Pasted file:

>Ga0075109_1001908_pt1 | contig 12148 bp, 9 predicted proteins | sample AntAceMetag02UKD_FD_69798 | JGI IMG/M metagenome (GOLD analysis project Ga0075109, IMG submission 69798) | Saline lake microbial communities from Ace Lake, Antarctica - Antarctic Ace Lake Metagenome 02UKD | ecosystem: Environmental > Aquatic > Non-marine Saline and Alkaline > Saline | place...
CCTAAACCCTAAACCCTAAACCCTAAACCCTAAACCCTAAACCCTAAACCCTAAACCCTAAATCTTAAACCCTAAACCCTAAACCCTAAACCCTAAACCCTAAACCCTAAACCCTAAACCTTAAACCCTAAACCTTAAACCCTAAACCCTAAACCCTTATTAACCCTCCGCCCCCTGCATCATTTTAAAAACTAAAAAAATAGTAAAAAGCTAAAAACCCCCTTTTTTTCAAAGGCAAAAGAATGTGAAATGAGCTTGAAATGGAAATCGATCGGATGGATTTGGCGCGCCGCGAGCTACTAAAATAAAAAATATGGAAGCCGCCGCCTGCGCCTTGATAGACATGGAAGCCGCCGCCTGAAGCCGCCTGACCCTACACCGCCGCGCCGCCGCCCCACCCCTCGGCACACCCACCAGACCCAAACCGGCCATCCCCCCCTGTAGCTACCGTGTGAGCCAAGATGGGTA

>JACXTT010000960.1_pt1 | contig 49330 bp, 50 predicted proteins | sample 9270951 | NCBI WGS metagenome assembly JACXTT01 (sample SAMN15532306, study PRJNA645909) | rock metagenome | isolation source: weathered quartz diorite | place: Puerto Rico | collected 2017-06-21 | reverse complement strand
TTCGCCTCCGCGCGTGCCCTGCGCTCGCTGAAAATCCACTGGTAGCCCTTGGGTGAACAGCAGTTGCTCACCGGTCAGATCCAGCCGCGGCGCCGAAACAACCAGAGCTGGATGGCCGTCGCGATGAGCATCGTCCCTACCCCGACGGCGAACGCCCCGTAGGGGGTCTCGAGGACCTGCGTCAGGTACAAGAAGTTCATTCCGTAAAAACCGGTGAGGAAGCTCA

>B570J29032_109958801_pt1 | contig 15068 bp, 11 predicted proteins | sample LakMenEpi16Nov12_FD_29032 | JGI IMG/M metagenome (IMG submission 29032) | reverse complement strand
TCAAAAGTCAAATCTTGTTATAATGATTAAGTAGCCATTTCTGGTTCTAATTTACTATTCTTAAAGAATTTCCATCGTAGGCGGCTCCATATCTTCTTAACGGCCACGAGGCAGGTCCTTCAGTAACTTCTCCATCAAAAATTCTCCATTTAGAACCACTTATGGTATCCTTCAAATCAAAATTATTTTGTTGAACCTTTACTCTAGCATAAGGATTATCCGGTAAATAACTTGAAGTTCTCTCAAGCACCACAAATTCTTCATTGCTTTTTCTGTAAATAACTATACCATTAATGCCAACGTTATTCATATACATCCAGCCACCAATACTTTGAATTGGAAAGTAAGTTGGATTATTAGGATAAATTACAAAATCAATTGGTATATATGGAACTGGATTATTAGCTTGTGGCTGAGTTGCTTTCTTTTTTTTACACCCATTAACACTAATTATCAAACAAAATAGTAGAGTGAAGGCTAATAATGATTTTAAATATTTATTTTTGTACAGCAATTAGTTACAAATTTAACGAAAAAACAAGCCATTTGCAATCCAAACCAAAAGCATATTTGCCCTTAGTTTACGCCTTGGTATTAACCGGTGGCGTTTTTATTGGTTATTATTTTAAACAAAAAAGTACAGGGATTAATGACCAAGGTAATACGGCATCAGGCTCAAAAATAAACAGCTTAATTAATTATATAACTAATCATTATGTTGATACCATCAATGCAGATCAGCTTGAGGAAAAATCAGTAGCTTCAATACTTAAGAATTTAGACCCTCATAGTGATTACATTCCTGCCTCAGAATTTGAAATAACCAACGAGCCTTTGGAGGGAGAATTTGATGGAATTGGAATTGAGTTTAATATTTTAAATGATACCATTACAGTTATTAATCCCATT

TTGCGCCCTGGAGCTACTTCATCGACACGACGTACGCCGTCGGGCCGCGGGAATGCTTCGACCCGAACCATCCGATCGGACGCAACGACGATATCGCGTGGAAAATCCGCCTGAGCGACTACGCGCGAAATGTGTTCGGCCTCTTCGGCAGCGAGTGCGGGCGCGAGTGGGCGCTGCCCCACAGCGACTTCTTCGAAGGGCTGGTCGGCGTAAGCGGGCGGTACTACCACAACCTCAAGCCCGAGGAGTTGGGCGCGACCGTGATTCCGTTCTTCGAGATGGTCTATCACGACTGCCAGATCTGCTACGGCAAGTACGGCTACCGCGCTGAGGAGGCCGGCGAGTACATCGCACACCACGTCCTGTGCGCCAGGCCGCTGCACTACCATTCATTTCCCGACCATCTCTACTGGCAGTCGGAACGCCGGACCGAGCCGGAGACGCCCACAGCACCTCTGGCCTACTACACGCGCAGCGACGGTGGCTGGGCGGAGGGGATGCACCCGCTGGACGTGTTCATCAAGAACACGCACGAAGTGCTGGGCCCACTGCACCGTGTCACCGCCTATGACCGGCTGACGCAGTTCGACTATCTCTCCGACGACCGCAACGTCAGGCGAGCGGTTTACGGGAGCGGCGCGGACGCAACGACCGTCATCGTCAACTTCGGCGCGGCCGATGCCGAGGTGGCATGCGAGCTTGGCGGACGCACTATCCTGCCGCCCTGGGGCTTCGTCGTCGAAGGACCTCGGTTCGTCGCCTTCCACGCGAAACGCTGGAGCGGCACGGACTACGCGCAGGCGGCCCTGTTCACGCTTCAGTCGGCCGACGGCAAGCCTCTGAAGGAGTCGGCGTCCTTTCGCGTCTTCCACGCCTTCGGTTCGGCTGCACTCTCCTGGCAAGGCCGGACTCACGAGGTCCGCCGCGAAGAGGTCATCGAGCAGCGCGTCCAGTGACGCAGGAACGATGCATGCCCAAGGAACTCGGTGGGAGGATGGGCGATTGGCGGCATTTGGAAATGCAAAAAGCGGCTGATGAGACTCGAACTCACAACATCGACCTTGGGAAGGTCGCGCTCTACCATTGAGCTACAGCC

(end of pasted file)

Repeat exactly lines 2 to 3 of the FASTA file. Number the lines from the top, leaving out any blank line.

CCTAAACCCTAAACCCTAAACCCTAAACCCTAAACCCTAAACCCTAAACCCTAAACCCTAAATCTTAAACCCTAAACCCTAAACCCTAAACCCTAAACCCTAAACCCTAAACCCTAAACCTTAAACCCTAAACCTTAAACCCTAAACCCTAAACCCTTATTAACCCTCCGCCCCCTGCATCATTTTAAAAACTAAAAAAATAGTAAAAAGCTAAAAACCCCCTTTTTTTCAAAGGCAAAAGAATGTGAAATGAGCTTGAAATGGAAATCGATCGGATGGATTTGGCGCGCCGCGAGCTACTAAAATAAAAAATATGGAAGCCGCCGCCTGCGCCTTGATAGACATGGAAGCCGCCGCCTGAAGCCGCCTGACCCTACACCGCCGCGCCGCCGCCCCACCCCTCGGCACACCCACCAGACCCAAACCGGCCATCCCCCCCTGTAGCTACCGTGTGAGCCAAGATGGGTA

>JACXTT010000960.1_pt1 | contig 49330 bp, 50 predicted proteins | sample 9270951 | NCBI WGS metagenome assembly JACXTT01 (sample SAMN15532306, study PRJNA645909) | rock metagenome | isolation source: weathered quartz diorite | place: Puerto Rico | collected 2017-06-21 | reverse complement strand